Compelled by her love for birds of prey, the Connecticut-based artist Brenda Lyons paints naturalistic images of animals real and imagined onto delicate feathers shed by wild turkeys. Her painting style is heavily influenced by the work of 19th century ornithologist John James Audubon, the author of the legendary illustrated text The Birds of America. Juxtaposed with the indexical aesthetic of her illustrations is the imaginative and fragile surfaces, which miraculously hold the luminous, soulful animal portraits.
Lyons’s work is a true marriage of science and imagination; alongside the more objective Audubon, she cites influences like Arthur Rackham and Susan Seddon-Boulet, famed for their magical images of faeries and mythological beings. With her brush, pen, and pencil, Lyons depicts the fantastical phoenix with the same realism as she grants the gray-nosed golden retriever. Domestic animals are afforded the same wildness as feral creatures; a cat sits, a mischievous glint in his eye.
The paintings, like living beasts, blend seamlessly into the turkey feathers, as if they grew and sprung forth from the same mother bird. The curves of the lost feathers dictate the movement and form of the animals; an eagle’s wing vanishes into the downey tufts of twin feathers, their shafts seeming to support his body. The phoenix crouches, his talons caught in the ashes that collect at the base of the feather.
For the artist, the painted features are a way of satisfying her wanderlust; like birds of flight, her hands dance, imagining strange and wonderful worlds where animals run wild. Take a look. (via Oddity Central)
Stephen Mattheu Booth knows how to make a character worth remembering. I can’t say exactly what it is I enjoy about his characters, but they all just seem like they would be awesome to hang around with, and even his abstractions retain this figurative charm. I’ve always had an appreciation for this manner of art in which one can imagine the artist making these awesome drawings on a couch, or in bed, or at a bar, all without having to go to a studio and worshiping an easel, or using some computer tool to clean up his lines. It just feels right. And fortunately, he doesn’t draw fan artish mutated forms of Spongebob or Mickey Mouse, but instead, his work seems to sprout (growth being important here) from characters like Slimer, Donald Duck, Pluto, and other childhood favorites. How could you look at that #$!@*☁ duck and not smile?
Andreas Fischer’s “Ghost Town” is currently on view in our lovely city of Chicago. Ghost Town, which is on view at two separate venues, Hyde Park Art Center and The Gahlberg Gallery, shows us two distinct selections of Andreas’s portraiture and imagined landscapes. There is a nice anonymous quality to these locations and figures, with titles like “Original Location” and “Sunday Best”. Plus, the work actually becomes more engaging after you read about it, which in my opinion, is often not the case.
Burned heads on life-size matches. A representation of human kind living in today’s society by German artist Wolfgang Stiller. The artist works either from an established concept coming from his mind or from random pieces he finds wandering in his studio. The ‘Matchstick Men’ series got created from left over molds he once used while working in Beijing and thick bamboo woods lying in his studio. Wolfgang Stiller started out by playing around with the heads and the sticks until they both merged, the heads on top of the sticks. The artist is interested in in-situ (specific site) installations. Therefore, the need to build matchboxes and different heights of ‘Matchstick Men’ became obvious.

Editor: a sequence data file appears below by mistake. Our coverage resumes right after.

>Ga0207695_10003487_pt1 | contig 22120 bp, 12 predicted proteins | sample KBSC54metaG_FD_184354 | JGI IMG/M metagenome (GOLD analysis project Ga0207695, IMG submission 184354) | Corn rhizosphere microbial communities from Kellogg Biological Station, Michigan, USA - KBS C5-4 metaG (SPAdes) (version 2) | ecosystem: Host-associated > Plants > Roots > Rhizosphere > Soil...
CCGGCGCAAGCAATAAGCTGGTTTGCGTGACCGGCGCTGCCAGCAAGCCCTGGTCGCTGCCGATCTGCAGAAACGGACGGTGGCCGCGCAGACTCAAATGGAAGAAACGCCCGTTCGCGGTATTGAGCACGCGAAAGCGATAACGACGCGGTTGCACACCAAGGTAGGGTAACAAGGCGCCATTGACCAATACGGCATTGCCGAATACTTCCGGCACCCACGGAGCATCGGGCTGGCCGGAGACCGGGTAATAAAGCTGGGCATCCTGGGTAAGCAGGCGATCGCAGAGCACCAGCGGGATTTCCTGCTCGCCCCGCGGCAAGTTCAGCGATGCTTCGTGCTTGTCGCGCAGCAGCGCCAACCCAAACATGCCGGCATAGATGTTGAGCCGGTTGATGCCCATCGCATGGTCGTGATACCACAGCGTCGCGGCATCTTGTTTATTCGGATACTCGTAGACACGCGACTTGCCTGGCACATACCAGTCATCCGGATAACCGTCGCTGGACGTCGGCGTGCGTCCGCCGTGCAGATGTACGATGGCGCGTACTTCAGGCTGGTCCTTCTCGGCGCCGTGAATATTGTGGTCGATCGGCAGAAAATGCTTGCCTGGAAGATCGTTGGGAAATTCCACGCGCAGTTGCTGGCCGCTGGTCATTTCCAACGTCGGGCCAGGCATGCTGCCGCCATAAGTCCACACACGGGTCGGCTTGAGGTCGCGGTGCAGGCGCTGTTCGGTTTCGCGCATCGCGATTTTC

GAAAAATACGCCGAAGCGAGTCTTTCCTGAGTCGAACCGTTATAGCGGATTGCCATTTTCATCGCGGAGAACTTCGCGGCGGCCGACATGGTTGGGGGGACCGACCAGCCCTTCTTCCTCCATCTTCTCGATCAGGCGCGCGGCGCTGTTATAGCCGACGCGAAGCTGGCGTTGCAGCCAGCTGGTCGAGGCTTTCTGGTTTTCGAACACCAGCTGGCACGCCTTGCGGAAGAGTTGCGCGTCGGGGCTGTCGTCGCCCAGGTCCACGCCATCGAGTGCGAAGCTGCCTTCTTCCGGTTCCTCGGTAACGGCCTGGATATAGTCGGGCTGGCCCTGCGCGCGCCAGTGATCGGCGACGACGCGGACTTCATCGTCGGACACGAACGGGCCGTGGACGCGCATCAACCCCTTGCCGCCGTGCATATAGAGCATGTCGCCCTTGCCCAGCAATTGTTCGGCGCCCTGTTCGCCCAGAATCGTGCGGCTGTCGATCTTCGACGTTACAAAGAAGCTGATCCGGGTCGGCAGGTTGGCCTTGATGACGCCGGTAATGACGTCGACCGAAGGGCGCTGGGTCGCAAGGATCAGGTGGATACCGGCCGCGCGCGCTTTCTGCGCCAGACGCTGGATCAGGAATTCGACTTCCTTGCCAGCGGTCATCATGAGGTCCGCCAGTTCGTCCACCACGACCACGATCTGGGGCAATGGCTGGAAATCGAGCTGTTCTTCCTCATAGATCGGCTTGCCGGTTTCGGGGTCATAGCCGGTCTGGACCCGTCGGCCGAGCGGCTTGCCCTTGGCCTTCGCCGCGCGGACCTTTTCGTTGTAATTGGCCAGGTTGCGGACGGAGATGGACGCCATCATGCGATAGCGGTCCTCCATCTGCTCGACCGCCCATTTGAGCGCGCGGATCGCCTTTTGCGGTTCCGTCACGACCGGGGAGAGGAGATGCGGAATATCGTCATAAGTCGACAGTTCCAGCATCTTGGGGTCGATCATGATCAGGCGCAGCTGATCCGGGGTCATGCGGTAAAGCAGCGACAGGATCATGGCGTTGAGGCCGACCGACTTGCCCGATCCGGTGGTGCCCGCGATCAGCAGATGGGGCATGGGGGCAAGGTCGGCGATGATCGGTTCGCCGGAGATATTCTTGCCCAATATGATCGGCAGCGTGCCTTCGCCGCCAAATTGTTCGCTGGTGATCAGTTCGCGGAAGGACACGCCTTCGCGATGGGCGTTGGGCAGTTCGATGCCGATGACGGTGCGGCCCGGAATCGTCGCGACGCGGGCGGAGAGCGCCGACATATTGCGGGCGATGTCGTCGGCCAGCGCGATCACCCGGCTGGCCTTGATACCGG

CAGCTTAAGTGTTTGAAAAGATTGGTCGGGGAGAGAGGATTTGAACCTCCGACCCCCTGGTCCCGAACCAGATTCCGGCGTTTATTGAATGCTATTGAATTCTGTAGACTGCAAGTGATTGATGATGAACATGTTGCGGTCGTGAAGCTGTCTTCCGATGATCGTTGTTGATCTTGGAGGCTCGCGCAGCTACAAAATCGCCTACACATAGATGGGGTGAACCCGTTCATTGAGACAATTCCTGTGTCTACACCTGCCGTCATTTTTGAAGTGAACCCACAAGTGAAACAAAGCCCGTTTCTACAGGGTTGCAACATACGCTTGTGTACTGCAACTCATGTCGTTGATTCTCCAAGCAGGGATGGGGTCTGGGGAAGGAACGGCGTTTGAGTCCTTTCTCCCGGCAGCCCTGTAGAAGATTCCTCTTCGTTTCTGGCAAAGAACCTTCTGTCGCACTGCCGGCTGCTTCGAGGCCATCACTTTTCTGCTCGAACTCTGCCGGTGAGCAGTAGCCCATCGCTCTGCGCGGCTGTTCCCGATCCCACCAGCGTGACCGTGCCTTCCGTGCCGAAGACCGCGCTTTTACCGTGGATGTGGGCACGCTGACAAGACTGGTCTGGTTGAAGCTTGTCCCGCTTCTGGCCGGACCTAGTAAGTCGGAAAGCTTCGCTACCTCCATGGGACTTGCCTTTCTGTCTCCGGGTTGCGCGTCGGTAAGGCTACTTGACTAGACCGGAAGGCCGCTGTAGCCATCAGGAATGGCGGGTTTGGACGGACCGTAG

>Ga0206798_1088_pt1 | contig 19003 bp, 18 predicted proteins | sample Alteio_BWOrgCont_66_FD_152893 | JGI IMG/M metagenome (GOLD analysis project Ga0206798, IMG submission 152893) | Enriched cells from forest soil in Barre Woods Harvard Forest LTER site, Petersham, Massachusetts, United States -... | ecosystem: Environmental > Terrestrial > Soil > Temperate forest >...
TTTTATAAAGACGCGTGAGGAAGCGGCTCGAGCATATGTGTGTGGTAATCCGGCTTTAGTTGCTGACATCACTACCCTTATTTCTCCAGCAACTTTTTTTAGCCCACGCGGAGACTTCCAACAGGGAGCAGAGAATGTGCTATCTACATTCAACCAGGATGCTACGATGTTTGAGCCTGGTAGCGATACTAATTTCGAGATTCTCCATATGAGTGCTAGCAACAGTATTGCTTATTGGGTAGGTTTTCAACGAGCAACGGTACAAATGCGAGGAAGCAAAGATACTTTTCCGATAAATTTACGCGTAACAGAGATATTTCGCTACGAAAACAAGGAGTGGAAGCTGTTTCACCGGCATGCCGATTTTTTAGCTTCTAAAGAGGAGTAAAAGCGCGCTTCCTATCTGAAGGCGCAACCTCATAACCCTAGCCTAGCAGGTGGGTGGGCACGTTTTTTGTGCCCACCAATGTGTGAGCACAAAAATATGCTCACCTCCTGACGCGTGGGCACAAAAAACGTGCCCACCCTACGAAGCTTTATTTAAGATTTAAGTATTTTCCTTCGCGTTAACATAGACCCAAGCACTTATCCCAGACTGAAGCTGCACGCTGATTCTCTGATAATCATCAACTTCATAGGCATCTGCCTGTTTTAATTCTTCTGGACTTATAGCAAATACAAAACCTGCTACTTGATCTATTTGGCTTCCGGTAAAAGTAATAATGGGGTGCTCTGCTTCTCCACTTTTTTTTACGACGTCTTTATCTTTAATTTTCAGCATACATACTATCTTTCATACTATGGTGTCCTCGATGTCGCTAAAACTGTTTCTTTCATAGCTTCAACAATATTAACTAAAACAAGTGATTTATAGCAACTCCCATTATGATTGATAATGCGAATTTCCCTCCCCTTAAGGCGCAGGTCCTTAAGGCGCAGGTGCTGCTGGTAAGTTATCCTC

This faces lying on the bottom of a matchbox resemble vulnerable corpses lying in a coffin. Each face, each person has a similarity with its neighbor. They all experienced a tragedy and are now resting in piece. The fact that they seem to always be displayed as a group of more than two matches makes the process easier to contemplate. Because staring at these heads makes us feel compassion and care. Wolfgang Stiller is not looking for a general interpretation of his art. He creates for a reason and has his own intent but he prefers to leave a space for interpretation between the art piece and the viewer. (via Fubiz).
Personally, if I had a name that sounded as much like a wizards as Merijn Hos, (here I am thinking of the grand Myrrdin Wyltt) I would never foresake it for an alias! Though, Bfree is also a righteous sentiment. Merijn can do no wrong! I love these playful, long-legged freckled characters that reminds me of 70’s scractch ‘n’ snuff stickers and Mr. Men. Straight from Utrecht, yo!
Inspired by her Oakland surroundings and the mysterious life of collected objects (from homeless shopping carts to a public disposal & recycling area), Amy Wilson Faville collages her own drawings in with an assortment of vibrant materials such as old mattress fabric, file folders, vintage wallpaper, and other scraps. Comparable to quilt-making, Faville’s compositions incorporate consistent patterns with eclectic pops of color, conceptually mirroring her subject matter.
Speaking on her Carts series specifically, Faville states, “My goal was to use the power of beauty to transform images of squalor into splendor.”
Chicago based Ryan Travis Christian has just opened his first Museum Exhibition at CAM Raleigh entitled Well, Here We Aren’t Again. Ryan spent three weeks on site creating a large-scale wall drawing, sculptures and floor installation specifically for CAM Raleigh’s Independent Weekly Gallery. This new body of work continues his hazy vision of dank landscapes ripe with powerful patterns, cartoon personalities, and awkward situations expertly rendered with graphite and ink.
Carmen Burguess is an artist born in Bueno Aires, now living in Berlin. Her work is grotesque… in a way that seems to make you want to see more. Her Seventeen Magazine modified covers are creepy meets couture.